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[1281b] [1] yet when they come together may be better, not individually but collectively, than those who are so, just as public dinners to which many contribute are better than those supplied at one man's cost; for where there are many, each individual, it may be argued, has some portion of virtue and wisdom, and when they have come together, just as the multitude becomes a single man with many feet and many hands and many senses, so also it becomes one personality as regards the moral and intellectual faculties. This is why the general public is a better judge of the works of music and those of the poets, because different men can judge a different part of the performance, and all of them all of it. But the superiority of good men over the mass of men individually, like that of handsome men, so it is said, over plain men and of the works of the painter's art over the real objects, really consists in this, that a number of scattered good points have been collected together into one example; since if the features be taken separately, the eye of one real person is more beautiful than that of the man in the picture, and some other feature of somebody else. It is not indeed clear whether this collective superiority of the many compared with the few good men can possibly exist in regard to every democracy and every multitude, and perhaps it may be urged that it is manifestly impossible in the case of some—for the same argument would also apply to animals, yet what difference is there, [20] practically, between some multitudes and animals?—but nothing prevents what has been said from being true about some particular multitude. One might therefore employ these considerations to solve not only the previously stated difficulty but also the related question, over what matters is the authority of the freemen, the mass of the citizens, to extend (using that expression to denote those who are not rich nor possessed of any distinguishing excellence at all)? For it is not safe for them to participate in the highest offices (for injustice and folly would inevitably cause them to act unjustly in some things and to make mistakes in others), but yet not to admit them and for them not to participate is an alarming situation, for when there are a number of persons without political honors and in poverty, the city then is bound to be full of enemies. It remains therefore for them to share the deliberative and judicial functions. For this reason Solon and certain other lawgivers appoint the common citizens to1 the election of the magistrates and the function of calling them to audit, although they do not allow them to hold office singly. For all when assembled together have sufficient discernment, and by mingling with the better class are of benefit to the state, just as impure food mixed with what is pure makes the whole more nourishing than the small amount of pure food alone; but separately the individual is immature in judgement. This arrangement of the constitution is however open to question in the first place on the ground that it might be held that the best man to judge which physician has given the right treatment is the man that is himself capable of treating and curing the patient of his present disease, and this is the man who is himself a physician;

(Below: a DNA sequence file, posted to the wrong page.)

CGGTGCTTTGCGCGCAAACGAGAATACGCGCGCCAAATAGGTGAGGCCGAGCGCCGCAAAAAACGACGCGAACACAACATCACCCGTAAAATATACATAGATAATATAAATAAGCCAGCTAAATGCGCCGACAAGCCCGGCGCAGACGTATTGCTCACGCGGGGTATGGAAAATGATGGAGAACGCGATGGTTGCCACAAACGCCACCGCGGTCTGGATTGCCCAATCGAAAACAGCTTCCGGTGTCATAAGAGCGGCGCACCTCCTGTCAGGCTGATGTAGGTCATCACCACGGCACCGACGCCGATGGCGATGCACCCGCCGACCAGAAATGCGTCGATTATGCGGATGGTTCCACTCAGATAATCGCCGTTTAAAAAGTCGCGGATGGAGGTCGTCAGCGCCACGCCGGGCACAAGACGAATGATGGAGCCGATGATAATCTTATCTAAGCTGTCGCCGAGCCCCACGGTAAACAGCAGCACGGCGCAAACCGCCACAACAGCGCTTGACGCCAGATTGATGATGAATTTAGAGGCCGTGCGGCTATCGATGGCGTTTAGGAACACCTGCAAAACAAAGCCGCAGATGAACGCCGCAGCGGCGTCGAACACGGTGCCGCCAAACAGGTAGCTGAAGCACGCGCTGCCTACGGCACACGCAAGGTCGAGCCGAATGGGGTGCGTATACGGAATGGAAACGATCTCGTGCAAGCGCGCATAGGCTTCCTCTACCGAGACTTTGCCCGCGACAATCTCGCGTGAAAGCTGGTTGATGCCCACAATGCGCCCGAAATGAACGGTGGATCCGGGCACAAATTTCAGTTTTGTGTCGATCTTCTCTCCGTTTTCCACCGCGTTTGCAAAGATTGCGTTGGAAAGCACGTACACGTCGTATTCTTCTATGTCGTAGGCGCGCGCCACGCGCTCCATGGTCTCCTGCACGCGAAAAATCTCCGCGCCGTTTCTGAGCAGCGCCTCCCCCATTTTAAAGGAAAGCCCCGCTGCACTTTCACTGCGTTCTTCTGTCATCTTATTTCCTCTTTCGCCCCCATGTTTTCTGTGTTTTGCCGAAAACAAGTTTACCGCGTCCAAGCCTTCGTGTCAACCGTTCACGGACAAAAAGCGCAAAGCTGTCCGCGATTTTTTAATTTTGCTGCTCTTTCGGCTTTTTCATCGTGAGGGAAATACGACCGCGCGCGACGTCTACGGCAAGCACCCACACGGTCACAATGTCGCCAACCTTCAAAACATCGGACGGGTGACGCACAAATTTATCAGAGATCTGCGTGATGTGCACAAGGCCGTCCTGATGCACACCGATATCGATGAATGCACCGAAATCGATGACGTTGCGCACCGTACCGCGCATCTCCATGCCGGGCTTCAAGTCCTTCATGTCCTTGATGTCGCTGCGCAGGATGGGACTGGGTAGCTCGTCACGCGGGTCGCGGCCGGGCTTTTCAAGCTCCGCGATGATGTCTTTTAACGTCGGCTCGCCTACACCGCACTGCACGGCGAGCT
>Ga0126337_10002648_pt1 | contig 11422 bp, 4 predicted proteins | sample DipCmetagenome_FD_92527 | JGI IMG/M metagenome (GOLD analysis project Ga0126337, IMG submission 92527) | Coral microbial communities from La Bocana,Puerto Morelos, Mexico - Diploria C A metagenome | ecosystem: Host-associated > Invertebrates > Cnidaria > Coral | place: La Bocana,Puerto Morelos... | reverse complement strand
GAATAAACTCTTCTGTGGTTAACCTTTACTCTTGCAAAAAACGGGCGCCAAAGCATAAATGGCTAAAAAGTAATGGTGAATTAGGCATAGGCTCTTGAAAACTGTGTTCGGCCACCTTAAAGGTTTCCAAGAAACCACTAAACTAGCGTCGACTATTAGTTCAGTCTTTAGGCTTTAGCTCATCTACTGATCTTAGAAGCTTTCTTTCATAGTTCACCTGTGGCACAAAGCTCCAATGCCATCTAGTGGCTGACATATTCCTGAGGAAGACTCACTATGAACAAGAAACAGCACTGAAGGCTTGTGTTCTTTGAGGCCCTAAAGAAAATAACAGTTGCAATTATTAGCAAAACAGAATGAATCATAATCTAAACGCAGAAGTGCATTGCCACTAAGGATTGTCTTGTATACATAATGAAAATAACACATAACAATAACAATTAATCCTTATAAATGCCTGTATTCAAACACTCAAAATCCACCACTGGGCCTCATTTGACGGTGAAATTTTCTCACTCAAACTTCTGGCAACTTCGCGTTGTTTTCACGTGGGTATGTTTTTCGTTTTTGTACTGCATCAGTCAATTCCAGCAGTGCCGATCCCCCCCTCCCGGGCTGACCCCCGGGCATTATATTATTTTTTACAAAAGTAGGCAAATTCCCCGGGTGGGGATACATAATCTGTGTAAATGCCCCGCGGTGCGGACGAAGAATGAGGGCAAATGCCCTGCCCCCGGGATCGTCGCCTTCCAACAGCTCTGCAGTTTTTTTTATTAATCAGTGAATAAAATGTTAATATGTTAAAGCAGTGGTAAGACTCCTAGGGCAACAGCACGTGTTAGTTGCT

1 Probably words meaning ‘these functions and to’ have fallen out.

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